Substantial Amendments to the Civil Procedure Code
An Act to Amend and Supplement the Civil Procedure Code (the “Act”) was promulgated in the State Gazette, issue 86, dated 27 October 2017. The Act enters into force as of 31 October 2017 and introduces changes in general rules of civil proceedings, cassation proceedings, order and enforcement proceedings.
A summary of the more important amendments is presented below.
Amendments to the cassation proceedings
There are substantial changes in the grounds for admissibility to cassation appeal.
First, the contradiction with the interpretative practice of the Supreme Court and the Supreme Court of Cassation (SCC) is included in the grounds for admissibility. The judgments of the SCC on cassation appeals against judgments of appellate courts will no longer constitute mandatory court practice. The contradiction with these judgments of the SCC, however, preserves its importance as a ground for admissibility to cassation appeal.
The contradiction with acts of the Constitutional Court and the Court of Justice of the European Union are provided as new separate grounds for admissibility. The introduction of these new grounds extends significantly the possibilities for admissibility to cassation appeal.
On the other hand, the contradictory judgments of courts will be excluded from the grounds for admissibility.
A new element is that appellate court judgments (i.e. judgments of a second-instance court) will be admissible to cassation appeal for possible nullity or inadmissibility, as well as for obvious irregularity. This would mean in practice that, as early as the stage of assessing the admissibility, the cassation instance would have formed a preliminary opinion on the substance of the cassation appeal.
Article 291 of the Civil Procedure Code which governs the right of the SCC to align the practice of the courts through judgments in a particular court dispute is revoked. Thus, the constitutional right of the SCC to ensure the consistent application of laws by all courts will be mainly performed through interpretative judgments in the future.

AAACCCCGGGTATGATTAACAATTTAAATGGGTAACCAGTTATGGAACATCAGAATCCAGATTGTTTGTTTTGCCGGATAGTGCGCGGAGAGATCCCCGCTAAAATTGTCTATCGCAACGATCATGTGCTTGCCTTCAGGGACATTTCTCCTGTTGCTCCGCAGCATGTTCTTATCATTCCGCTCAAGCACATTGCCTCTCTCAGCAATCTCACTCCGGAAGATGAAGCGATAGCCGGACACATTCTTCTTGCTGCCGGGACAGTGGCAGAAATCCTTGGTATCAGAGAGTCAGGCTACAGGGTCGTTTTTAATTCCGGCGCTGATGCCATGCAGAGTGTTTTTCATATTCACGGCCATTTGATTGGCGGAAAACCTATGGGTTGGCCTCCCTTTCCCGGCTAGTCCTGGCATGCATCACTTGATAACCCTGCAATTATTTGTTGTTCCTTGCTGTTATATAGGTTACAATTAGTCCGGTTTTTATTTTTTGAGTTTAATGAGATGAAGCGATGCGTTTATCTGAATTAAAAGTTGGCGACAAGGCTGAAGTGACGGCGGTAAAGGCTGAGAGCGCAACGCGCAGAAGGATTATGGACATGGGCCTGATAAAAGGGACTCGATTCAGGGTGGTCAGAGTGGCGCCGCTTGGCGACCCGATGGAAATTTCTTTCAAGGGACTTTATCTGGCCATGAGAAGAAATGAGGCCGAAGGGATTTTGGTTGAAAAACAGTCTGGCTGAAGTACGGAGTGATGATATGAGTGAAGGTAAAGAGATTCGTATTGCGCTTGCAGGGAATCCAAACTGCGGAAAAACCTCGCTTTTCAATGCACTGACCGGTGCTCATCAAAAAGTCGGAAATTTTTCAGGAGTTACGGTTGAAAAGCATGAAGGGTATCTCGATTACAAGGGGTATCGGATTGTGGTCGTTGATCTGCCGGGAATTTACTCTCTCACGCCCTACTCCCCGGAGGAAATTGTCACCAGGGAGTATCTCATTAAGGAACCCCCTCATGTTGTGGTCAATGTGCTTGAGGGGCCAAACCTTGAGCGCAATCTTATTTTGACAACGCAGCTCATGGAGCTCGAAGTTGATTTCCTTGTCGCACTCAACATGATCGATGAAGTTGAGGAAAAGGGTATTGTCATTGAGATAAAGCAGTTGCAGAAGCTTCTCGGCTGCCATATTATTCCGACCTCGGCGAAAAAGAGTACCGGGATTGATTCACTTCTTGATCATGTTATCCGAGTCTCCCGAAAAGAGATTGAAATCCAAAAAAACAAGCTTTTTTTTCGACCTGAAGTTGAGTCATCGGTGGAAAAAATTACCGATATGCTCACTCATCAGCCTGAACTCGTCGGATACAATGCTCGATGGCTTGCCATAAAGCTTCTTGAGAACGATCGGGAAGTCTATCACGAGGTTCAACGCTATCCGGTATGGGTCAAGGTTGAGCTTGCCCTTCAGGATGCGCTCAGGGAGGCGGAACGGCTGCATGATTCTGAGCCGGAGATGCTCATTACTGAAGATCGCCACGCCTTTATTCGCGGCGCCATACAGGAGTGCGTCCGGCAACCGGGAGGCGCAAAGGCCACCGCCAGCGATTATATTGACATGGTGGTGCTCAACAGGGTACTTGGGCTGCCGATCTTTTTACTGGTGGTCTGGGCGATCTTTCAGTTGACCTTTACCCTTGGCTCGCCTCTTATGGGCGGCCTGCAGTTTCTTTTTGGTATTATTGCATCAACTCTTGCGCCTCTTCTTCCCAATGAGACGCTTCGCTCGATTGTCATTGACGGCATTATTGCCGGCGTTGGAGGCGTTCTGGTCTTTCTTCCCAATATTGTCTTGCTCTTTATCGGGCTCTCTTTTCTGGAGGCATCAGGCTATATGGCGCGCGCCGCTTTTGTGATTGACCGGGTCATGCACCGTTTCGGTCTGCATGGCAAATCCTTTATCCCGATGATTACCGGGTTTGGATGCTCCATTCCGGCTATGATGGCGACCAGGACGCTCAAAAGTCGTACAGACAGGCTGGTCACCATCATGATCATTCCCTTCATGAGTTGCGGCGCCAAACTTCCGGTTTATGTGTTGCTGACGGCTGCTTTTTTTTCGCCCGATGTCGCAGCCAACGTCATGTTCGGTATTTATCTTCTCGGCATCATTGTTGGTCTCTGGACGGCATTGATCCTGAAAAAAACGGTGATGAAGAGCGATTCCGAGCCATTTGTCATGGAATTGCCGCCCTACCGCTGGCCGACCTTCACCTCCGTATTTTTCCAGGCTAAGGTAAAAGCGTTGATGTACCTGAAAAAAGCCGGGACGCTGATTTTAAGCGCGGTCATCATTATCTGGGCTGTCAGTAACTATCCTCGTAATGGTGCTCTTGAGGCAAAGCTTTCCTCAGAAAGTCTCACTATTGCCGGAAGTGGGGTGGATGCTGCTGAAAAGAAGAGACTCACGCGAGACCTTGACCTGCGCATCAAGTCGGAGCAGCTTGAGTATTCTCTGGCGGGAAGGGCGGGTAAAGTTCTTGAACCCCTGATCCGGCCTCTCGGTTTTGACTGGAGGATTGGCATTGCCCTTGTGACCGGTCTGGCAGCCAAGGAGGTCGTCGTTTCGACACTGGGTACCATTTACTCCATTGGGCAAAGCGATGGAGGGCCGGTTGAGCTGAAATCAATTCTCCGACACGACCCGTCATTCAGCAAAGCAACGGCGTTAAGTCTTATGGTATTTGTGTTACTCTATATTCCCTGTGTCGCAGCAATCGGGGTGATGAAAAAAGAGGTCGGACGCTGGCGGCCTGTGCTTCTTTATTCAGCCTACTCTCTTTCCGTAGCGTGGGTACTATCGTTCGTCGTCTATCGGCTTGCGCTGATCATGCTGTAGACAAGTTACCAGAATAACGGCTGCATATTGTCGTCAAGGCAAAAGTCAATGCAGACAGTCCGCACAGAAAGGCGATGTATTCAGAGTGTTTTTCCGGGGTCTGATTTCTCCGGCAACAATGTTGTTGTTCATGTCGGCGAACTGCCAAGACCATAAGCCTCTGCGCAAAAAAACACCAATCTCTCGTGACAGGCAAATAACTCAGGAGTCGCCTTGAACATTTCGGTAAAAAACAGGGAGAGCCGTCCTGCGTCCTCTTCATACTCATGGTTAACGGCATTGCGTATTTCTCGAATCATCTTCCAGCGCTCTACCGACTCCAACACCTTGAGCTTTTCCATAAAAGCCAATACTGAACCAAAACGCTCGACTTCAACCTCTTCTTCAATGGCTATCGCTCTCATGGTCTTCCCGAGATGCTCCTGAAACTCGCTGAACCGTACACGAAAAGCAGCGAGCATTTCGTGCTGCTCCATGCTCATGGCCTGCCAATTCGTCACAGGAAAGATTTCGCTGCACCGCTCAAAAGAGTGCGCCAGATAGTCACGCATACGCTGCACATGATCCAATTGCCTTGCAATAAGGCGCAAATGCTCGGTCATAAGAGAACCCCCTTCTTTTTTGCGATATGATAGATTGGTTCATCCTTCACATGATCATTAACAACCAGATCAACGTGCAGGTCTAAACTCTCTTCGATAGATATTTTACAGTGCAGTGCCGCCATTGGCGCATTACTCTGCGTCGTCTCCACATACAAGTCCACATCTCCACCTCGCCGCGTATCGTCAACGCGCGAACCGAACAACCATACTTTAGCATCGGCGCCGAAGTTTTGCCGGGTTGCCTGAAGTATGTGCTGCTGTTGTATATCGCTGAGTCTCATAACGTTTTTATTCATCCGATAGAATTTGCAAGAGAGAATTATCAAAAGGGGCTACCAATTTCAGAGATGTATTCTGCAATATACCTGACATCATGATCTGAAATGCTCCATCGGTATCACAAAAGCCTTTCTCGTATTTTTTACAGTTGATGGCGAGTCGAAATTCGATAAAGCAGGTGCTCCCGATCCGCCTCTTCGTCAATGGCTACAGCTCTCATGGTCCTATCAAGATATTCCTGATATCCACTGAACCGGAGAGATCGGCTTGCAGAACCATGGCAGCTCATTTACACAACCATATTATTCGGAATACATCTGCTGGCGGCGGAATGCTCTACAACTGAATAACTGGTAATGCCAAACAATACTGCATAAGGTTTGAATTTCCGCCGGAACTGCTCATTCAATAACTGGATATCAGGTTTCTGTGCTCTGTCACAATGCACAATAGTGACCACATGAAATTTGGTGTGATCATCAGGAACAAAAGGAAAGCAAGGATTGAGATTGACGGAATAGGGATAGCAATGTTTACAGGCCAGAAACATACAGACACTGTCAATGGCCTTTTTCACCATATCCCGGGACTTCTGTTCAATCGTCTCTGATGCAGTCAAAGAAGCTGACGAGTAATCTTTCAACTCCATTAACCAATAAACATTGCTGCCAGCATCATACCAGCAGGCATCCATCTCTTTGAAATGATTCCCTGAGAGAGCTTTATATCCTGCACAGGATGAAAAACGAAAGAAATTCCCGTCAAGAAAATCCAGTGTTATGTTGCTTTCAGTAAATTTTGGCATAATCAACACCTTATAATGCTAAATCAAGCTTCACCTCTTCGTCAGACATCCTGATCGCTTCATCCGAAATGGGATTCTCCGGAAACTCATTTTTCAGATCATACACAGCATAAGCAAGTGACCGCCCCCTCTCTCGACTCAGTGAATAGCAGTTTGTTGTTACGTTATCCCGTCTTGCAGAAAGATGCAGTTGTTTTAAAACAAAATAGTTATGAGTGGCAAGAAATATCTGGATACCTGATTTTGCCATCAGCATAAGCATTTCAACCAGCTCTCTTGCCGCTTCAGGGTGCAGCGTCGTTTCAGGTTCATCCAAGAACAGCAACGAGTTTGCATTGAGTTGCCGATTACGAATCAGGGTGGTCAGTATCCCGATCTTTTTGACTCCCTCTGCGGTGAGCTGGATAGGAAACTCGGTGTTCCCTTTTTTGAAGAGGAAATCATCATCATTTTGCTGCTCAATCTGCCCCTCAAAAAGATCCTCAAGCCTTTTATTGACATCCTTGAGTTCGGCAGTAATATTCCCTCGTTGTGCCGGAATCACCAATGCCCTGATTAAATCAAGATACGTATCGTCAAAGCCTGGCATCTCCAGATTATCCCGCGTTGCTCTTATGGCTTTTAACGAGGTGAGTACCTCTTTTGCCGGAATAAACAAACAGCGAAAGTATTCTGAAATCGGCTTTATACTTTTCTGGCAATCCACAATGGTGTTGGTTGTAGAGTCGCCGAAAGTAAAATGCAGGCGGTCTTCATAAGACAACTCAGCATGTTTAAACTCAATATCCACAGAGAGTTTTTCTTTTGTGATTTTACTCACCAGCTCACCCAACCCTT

Enforcement on industrial property rights
The Act introduces a completely new means of enforcement– enforcement on industrial property rights. It may be performed against rights over trademark, patent, utility, industrial design and other objects of industrial property. It is also possible to impose a garnishment over a debtor’s right over industrial property. The garnishment is subject to registration in the register for the respective industrial property right.
The sale of rights over industrial property will be performed by the means of public sale of real estate.
The enforcement on a separate part of a commercial enterprise will also be performed by the means of the public sale. This is also is a new means of enforcement introduced with the present amendments.
Amendments to the enforcement proceedings
A novelty in the enforcement proceedings is the regulation of electronic public auctions. The sale of real estate and movable property through an electronic public auction may be requested in writing by either party in the enforcement proceedings or ordered by the enforcement agent. Within 18 months as of the entry into force of the Act, the Ministry of Justice is to create an online platform to conduct electronic auctions.
For this type of auction, it is explicitly provided that the purchase of property may be financed by a credit institution. This amendment aims, on one hand, to increase the number of potential buyers in this type of auctions and, on the other, to help achieve higher sales prices.
Changes in the enforcement proceedings provide for more rights for debtors, namely, additional possibilities for appeal against acts of enforcement agents, new rules regarding personal income which may not be seized, requirements for proportionality of the security measures imposed and enforcement procedures taken, and others.
At the same time, a new function of private enforcement agents is introduced. They will be able to serve all kinds of invitations, communications and answers on civil matters, and, upon ruling of the court – communications and summons in civil court cases. This role of private enforcement agents is similar to the function of notary publics in the exchange of documents between private parties.
The present Act introduces other substantial changes in the civil proceedings. Some of these changes are related to the rules of summons, suspension of procedural terms, change of state fees for court claims and enforcement proceedings, changes in the order proceedings, new rules for public sales, and electronic seizure of bank accounts.